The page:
Ellis Island Nation
Immigration Policy and American Identity in the Twentieth Century
Publication Year: 2013
Though debates over immigration have waxed and waned in the course of American history, the importance of immigrants to the nation's identity is imparted in civics classes, political discourse, and television and film. We are told that the United States is a "nation of immigrants," built by people who came from many lands to make an even better nation. But this belief was relatively new in the twentieth century, a period that saw the establishment of immigrant quotas that endured until the Immigrant and Nationality Act of 1965. What changed over the course of the century, according to historian Robert L. Fleegler, is the rise of "contributionism," the belief that the newcomers from eastern and southern Europe contributed important cultural and economic benefits to American society.
Early twentieth-century immigrants from southern and eastern Europe often found themselves criticized for language and customs at odds with their new culture, but initially found greater acceptance through an emphasis on their similarities to "native stock" Americans. Drawing on sources as diverse as World War II films, records of Senate subcommittee hearings, and anti-Communist propaganda, Ellis Island Nation describes how contributionism eventually shifted the focus of the immigration debate from assimilation to a Cold War celebration of ethnic diversity and its benefits—helping to ease the passage of 1960s immigration laws that expanded the pool of legal immigrants and setting the stage for the identity politics of the 1970s and 1980s. Ellis Island Nation provides a historical perspective on recent discussions of multiculturalism and the exclusion of groups that have arrived since the liberalization of immigrant laws.
Published by: University of Pennsylvania Press
Series: Haney Foundation Series
In the first decade of the twenty-first century, Americans across the political spectrum have fiercely debated the costs and benefits of immigration. Lou Dobbs, Pat Buchanan, and others have declared that the recent wave of ‘‘new’’ migrants from Latin America and Asia are not assimilating into American culture. By contrast, they praise the eastern and southern European...
Chapter 1 The Beginning of the Era of Restriction
During the debate over immigration restriction in 1924, Representative Samuel McReynolds (D) of Tennessee declared, ‘‘This country can no longer be the melting pot for foreign nations. There was a time when that could be done, when conditions were different, but this time has long since passed.’’ Senator Arthur Capper (R) of Kansas, like many of McReynolds’s...
Chapter 2 Contributionism in the Prewar Period
During the 1930s, the growing tensions between the United States and Nazi Germany inspired many government agencies and private organizations to sponsor programs to improve attitudes toward recent immigrants. Breaking from the World War I-era Americanization campaigns, some involved with these efforts stressed the accomplishments and contributions of different...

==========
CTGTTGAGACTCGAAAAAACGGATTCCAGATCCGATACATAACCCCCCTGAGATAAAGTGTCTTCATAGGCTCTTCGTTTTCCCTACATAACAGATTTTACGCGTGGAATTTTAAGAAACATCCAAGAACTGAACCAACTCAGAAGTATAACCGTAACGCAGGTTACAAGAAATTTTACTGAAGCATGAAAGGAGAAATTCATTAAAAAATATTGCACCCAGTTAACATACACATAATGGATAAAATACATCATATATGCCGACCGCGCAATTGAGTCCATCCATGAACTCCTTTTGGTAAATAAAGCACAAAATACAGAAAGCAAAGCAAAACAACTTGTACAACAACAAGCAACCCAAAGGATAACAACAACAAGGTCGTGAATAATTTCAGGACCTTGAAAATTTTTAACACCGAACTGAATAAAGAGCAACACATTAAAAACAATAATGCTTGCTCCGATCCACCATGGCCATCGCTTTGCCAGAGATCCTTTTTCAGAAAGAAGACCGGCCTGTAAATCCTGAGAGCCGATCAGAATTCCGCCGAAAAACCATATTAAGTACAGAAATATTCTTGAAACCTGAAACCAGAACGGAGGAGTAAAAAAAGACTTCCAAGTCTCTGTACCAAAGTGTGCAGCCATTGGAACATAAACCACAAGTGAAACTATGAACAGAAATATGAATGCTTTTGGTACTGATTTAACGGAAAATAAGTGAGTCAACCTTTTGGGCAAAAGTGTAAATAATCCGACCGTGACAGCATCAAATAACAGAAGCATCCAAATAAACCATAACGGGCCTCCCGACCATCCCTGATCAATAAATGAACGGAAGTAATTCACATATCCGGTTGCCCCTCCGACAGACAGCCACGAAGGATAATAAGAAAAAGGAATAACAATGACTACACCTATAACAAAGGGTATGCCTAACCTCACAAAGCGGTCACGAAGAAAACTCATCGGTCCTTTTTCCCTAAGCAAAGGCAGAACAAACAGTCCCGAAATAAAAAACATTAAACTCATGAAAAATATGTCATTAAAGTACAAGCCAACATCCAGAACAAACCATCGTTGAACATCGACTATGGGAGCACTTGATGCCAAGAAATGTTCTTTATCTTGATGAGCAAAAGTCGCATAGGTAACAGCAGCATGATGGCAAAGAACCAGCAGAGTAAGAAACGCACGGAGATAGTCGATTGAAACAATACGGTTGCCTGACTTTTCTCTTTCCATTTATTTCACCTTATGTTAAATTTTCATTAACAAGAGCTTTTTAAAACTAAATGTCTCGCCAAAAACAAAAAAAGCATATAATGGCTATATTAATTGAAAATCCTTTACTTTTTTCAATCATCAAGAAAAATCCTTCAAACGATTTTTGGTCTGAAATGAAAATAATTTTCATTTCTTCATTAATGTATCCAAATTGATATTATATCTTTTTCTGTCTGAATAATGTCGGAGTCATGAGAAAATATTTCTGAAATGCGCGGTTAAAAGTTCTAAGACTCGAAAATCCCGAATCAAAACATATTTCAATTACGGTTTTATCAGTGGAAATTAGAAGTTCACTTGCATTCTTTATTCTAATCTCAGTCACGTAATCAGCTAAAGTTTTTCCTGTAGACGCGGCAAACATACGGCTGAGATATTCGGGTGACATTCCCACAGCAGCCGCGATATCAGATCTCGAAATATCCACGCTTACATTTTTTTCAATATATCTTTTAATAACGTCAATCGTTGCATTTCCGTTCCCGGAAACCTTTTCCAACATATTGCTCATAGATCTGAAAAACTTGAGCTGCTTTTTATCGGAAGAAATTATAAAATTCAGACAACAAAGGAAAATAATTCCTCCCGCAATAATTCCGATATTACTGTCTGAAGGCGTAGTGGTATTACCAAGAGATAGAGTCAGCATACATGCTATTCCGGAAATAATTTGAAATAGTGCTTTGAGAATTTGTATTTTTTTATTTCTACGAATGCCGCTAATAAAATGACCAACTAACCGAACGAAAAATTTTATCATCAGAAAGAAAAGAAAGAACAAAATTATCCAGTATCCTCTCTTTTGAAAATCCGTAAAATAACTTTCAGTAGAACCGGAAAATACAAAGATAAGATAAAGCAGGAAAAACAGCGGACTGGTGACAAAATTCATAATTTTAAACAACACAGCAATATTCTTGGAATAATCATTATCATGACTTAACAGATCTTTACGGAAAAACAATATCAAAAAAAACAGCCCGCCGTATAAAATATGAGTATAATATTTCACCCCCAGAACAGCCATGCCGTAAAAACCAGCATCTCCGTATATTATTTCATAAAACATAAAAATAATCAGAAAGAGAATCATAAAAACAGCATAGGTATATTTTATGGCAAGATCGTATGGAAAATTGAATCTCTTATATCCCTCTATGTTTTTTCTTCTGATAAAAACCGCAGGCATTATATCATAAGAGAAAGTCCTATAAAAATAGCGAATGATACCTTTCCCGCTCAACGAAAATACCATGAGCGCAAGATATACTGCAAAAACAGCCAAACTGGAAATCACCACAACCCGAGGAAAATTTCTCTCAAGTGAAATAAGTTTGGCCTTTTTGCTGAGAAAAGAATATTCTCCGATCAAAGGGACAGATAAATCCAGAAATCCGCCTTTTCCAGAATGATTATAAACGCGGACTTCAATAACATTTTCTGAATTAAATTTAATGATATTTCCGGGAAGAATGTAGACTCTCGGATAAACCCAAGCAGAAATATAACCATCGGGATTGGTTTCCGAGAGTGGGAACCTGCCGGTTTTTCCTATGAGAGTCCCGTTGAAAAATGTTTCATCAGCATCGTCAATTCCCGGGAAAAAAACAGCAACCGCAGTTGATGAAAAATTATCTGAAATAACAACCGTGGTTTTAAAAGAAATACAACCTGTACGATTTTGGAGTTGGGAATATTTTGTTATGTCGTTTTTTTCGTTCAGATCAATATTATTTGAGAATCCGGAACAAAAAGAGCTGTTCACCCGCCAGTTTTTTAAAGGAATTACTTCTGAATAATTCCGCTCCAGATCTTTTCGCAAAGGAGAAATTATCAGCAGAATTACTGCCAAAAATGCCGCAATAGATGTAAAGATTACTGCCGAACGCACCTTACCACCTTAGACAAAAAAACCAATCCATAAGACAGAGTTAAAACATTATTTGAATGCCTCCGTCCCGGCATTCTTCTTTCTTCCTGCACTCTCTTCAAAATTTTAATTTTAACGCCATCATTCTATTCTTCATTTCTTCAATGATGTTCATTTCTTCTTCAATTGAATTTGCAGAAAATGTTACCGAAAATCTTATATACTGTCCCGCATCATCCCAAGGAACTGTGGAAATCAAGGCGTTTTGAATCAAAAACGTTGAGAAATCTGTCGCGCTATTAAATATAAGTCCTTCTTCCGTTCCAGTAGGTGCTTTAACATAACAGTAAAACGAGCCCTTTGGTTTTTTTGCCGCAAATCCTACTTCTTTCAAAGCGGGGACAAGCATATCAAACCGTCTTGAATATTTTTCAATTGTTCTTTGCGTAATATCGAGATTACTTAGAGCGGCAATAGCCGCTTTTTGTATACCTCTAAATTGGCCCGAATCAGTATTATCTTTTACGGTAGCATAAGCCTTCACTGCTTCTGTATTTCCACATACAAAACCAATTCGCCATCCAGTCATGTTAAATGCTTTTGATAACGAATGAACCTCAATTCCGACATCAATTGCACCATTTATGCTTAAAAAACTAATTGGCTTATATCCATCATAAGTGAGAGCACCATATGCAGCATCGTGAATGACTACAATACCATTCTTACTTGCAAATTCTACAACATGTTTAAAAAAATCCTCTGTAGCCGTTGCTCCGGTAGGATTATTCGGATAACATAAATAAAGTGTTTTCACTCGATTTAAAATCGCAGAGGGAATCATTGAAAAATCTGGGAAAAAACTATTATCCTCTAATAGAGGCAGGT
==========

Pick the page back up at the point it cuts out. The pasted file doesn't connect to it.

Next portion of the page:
Chapter 3 The Quest for Tolerance and Unity
In November 1942, Louis Adamic wrote an article in the New York Times Magazine titled ‘‘No ‘Hyphens’ This Time.’’ In this piece, Adamic commented on the lack of punitive action against recent immigrants during the war: ‘‘So far in this war—aside from the campaign against the Japanese group on the Pacific Coast, which was old-time exclusionism hitched to a...
Chapter 4 How Much Did the War Change America?
What impact did the combination of a war against racist enemies and cultural and educational campaigns promoting tolerance actually have on attitudes toward immigrants? Toward the end of the war, Yank, the Army weekly, used its open-forum section ‘‘The Soldier Speaks’’ to ask servicemen the question, ‘‘What changes would you like to see in post-war...
Chapter 5 The Reemergence of Contributionism
By 1950, the Cold War dominated American foreign relations and shaped the domestic political debate. A series of international events, such as the Czech coup of 1948 and the Soviet atomic bomb test in 1949, alarmed many Americans and prompted vigorous American policies to contain the USSR. When President Truman sent American troops to defend South...
Chapter 6 The Cold War and Religious Unity
In his book Protestant, Catholic, Jew (1955), sociologist Will Herberg declared, ‘‘The same basic values and ideals, the same underlying commitment to the American Way of Life, are promoted by parochial school and public school, by Catholic, Protestant, and Jew, despite the diversity of formal religious creed.’’1 He asked rhetorically, ‘‘After all, are not Protestantism,...
Chapter 7 The Triumph of Contributionism
During a congressional debate over immigration reform in September 1965, Robert F. Kennedy, now a senator from New York, decried the spirit of the times that produced the national origins quotas, saying, ‘‘the system was imposed during the postwar [World War I] crisis in Europe, when many in the United States feared that a continuance of unlimited immigration...
Epilogue: ''How great to be an American and something else as well''
By the mid-1960s, contributionism had emerged as a central theme in public discourse regarding immigration in the United States. The acceptance of contributionism, the idea that newcomers strengthened the American economy and culture while also accepting certain American norms, represented a significant shift from the mentality of the early years of the century,...
Page Count: 280
Illustrations: 5 illus.
Publication Year: 2013
Series Title: Haney Foundation Series
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